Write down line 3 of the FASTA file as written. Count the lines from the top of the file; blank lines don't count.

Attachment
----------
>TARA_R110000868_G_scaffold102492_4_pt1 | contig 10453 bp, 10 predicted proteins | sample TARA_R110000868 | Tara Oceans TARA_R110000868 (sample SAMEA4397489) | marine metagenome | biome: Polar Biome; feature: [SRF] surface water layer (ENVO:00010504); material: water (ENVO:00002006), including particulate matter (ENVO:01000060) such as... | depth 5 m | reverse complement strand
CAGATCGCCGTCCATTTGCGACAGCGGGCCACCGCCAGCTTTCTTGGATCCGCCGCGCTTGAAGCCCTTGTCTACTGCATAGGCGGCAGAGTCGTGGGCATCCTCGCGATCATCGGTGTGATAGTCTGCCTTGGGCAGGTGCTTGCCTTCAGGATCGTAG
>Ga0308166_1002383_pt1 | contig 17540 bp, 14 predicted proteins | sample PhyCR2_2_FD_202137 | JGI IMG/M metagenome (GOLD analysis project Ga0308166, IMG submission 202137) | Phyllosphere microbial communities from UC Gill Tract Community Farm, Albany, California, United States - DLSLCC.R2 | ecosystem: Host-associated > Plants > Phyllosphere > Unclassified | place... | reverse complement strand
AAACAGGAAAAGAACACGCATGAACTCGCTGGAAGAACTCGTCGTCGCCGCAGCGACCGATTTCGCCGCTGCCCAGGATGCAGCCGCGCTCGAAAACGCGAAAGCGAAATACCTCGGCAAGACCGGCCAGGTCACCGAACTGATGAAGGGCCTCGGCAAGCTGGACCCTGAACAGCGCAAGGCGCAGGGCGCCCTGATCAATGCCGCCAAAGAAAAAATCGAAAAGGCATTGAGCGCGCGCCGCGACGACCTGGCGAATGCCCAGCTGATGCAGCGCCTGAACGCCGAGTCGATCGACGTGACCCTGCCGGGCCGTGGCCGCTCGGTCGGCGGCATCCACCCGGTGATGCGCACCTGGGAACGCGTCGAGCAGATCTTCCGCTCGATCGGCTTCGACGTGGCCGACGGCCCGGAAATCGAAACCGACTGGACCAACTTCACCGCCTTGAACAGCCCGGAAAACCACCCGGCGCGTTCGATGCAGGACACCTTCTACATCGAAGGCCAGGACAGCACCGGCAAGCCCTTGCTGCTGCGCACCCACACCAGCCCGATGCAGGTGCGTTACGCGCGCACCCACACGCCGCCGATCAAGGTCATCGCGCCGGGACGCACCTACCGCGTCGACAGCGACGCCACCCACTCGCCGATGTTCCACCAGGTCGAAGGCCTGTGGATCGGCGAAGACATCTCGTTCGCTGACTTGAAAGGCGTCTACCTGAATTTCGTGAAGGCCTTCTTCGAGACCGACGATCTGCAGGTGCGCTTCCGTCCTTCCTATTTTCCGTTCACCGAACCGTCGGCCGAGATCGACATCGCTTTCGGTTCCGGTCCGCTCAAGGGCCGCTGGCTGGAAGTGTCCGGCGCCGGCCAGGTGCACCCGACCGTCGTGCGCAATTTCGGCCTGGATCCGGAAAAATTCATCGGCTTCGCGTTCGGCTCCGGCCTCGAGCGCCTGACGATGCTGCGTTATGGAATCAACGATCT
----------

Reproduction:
>Ga0308166_1002383_pt1 | contig 17540 bp, 14 predicted proteins | sample PhyCR2_2_FD_202137 | JGI IMG/M metagenome (GOLD analysis project Ga0308166, IMG submission 202137) | Phyllosphere microbial communities from UC Gill Tract Community Farm, Albany, California, United States - DLSLCC.R2 | ecosystem: Host-associated > Plants > Phyllosphere > Unclassified | place... | reverse complement strand